Astronomers are constantly uncovering the "most distant," "most massive" or "most energetic" objects in our universe, but today, researchers have announced the discovery of a truly monstrous structure consisting of a ring of galaxies around 5 billion light-years across.
The galactic ring, which was revealed by 9 gamma-ray bursts (GRBs), is located 7 billion light-years away and spans an area of the sky more than 70 times the diameter of a full moon.
GRBs are thought to be detonated when a massive star reaches the end of its life. As the star implodes after running out of fuel, a black hole is formed and vast quantities of energy are blasted in collimated beams. Should Earth be aligned with these beams, an incredibly luminous signal can be observed and these beacons can be used to precisely gauge the distance to the GRB and the location of the galaxy that hosts it.
The GRBs are all cataloged in the Gamma Ray Burst Online Index, which precisely records each GRB distance and location, like pins on a cosmic map.
Astronomers believe these GRBs (and therefore the galaxies they inhabit) are somehow associated as all 9 are located at a similar distance from Earth. According to its discoverers, there's a 1-in-20,000 probability of the GRBs being in this distribution by chance — in other words, they are very likely associated with the same structure, a structure that, according to cosmological models, should not exist.
"If the ring represents a real spatial structure, then it has to be seen nearly face-on because of the small variations of GRB distances around the object's center," said Lajos Balazs, of Konkoly Observatory in Budapest, Hungary, and lead author of a paper published in the journal Monthly Notices of the Royal Astronomical Society. "The ring could though instead be a projection of a sphere, where the GRBs all occurred within a 250 million year period, a short timescale compared with the age of the universe."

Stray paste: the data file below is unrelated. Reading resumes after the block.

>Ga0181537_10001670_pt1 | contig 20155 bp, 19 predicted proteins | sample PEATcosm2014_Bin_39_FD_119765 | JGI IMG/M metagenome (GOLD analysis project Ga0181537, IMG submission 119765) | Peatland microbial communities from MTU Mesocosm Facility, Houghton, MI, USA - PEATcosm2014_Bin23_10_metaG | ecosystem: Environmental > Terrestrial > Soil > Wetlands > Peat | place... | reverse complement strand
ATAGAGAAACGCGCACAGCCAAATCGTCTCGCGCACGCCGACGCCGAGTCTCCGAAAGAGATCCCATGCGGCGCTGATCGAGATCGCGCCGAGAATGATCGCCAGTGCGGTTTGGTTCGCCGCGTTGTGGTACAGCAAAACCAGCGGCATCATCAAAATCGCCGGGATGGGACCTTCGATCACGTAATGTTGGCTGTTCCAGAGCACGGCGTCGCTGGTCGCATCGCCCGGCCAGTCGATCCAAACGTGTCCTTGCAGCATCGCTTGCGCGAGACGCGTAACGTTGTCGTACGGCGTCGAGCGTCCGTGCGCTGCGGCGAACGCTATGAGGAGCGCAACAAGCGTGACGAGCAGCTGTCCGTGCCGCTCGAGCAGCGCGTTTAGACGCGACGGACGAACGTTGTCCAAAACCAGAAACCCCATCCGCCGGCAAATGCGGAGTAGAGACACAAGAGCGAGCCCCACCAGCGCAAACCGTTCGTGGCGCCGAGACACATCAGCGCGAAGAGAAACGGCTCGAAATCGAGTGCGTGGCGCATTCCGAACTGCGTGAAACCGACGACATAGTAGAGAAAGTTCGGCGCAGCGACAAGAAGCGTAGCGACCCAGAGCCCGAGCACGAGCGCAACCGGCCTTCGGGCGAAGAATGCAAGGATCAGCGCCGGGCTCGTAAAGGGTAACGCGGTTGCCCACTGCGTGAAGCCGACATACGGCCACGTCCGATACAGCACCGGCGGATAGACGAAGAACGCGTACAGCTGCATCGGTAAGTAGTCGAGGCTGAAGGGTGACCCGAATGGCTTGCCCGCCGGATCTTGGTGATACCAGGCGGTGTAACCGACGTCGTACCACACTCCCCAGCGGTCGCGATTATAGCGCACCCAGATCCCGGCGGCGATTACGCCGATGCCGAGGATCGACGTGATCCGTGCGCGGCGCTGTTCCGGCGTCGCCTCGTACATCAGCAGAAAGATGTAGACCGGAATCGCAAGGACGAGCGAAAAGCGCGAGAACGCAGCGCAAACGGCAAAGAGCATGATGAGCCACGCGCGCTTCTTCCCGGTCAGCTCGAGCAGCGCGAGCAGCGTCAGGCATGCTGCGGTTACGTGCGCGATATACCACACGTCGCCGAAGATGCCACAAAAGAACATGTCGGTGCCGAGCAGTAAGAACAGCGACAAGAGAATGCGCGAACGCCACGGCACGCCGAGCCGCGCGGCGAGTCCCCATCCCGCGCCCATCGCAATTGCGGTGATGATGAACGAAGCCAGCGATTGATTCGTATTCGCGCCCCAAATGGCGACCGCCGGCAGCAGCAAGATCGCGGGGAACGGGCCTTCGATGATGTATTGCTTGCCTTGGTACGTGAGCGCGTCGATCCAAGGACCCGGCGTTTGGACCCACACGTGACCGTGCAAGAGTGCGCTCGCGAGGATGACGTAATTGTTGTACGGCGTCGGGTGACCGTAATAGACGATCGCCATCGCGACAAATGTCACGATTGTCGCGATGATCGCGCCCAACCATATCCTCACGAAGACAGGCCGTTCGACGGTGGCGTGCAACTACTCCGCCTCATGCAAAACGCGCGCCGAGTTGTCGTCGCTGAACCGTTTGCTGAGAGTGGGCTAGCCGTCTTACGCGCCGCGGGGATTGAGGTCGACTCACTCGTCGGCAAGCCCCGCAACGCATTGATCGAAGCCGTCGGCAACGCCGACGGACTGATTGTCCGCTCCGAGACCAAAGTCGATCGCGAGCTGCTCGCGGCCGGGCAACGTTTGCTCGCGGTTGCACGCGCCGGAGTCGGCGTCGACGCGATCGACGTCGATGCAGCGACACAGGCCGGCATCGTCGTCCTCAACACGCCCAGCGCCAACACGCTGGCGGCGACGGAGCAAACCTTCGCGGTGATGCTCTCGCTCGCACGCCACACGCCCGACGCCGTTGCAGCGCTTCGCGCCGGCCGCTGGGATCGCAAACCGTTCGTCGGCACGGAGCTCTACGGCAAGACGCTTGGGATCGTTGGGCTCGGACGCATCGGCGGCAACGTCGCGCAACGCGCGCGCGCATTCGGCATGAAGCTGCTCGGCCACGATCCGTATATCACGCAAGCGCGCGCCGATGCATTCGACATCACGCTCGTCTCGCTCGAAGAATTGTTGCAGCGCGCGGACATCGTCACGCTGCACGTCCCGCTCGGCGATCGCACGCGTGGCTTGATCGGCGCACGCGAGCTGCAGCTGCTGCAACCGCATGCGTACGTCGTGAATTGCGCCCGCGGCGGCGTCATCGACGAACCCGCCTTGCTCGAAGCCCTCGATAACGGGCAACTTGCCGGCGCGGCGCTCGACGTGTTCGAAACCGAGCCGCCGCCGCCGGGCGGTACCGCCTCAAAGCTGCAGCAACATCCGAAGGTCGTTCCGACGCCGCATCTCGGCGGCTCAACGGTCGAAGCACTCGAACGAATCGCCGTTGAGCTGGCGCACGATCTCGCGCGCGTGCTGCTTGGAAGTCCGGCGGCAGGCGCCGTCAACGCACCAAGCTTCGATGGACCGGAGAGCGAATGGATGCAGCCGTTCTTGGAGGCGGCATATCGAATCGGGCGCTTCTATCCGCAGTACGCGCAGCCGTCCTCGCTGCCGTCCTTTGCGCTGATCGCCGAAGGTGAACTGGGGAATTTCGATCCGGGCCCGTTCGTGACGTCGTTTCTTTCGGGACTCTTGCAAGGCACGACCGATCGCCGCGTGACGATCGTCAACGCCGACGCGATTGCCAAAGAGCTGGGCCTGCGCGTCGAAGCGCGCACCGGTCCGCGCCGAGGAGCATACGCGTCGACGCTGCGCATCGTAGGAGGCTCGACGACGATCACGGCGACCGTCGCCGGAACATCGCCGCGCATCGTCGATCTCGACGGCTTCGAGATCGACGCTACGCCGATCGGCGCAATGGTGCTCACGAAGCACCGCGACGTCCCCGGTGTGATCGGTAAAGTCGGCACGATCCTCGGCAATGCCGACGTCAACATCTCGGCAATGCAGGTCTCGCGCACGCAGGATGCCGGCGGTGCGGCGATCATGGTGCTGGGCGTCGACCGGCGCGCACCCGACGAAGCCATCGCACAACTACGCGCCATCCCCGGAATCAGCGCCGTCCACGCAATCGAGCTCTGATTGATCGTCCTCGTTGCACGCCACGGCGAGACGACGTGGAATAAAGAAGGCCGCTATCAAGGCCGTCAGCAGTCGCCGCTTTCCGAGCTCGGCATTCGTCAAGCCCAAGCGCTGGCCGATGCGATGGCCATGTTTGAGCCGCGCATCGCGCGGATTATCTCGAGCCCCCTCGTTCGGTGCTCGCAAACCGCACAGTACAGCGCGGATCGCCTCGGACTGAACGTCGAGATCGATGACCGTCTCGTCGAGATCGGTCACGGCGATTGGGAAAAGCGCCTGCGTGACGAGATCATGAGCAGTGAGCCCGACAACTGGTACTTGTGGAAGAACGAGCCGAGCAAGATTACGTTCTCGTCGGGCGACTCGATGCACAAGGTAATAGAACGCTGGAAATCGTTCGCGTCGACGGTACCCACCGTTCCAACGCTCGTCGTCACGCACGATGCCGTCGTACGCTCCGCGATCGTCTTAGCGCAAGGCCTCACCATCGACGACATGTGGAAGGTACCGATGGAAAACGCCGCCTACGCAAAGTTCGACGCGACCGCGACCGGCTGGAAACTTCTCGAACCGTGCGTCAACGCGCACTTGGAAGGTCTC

But what could possibly be creating a sphere an unprescedented 5 billion light-years across?
According to most cosmological models, the universe should have a roughly uniform distribution of matter over the largest scales. This is known as the "Cosmological Principal" and observations by NASA's Wilkinson Microwave Anisotropy Probe (WMAP) and Europe's Planck space telescope, which both studied the distribution of the universe's ancient cosmic microwave background (CMB) radiation, seem to agree. However, other results have recently challenged this idea hinting that structures as large as 1.2 billion light-years may exist. But a growing list of discoveries in the cosmic abyss seem to contradict even the 1.2 billion light-year "limit."
The GRB ring is 5 times larger than the 1.2 billion light-year limit; a pretty huge anomaly by anyone's standard. And this latest discovery isn't even the biggest. In 2013, another distribution of GRBs revealed a 10 billion light-year structure. Other large structures also defy this theoretical limit.
So what could be causing this particular ring of GRBs? One idea focuses around the large-scale structure of the universe where clusters of galaxies amass together in a web-like structure, thought to be clumped around concentrations of dark matter. The "holes" in this web are referred to as voids — regions of the cosmos that are conspicuously near-empty of any matter. The largest voids are called, unsurprisingly, "super-voids."
But this new structure dwarfs all known super-voids.
"If we are right, this structure contradicts the current models of the universe. It was a huge surprise to find something this big — and we still don't quite understand how it came to exist at all," added Balazs.
So is the Cosmological Principal flawed? It's certainly looking that way.
Source: Royal Astronomical Society
This article was provided by Discovery News.
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Ian O'Neill is a media relations specialist at NASA's Jet Propulsion Laboratory (JPL) in Southern California. Prior to joining JPL, he served as editor for the Astronomical Society of the Pacific‘s Mercury magazine and Mercury Online and contributed articles to a number of other publications, including Space.com, Space.com, Live Science, HISTORY.com, Scientific American. Ian holds a Ph.D in solar physics and a master's degree in planetary and space physics.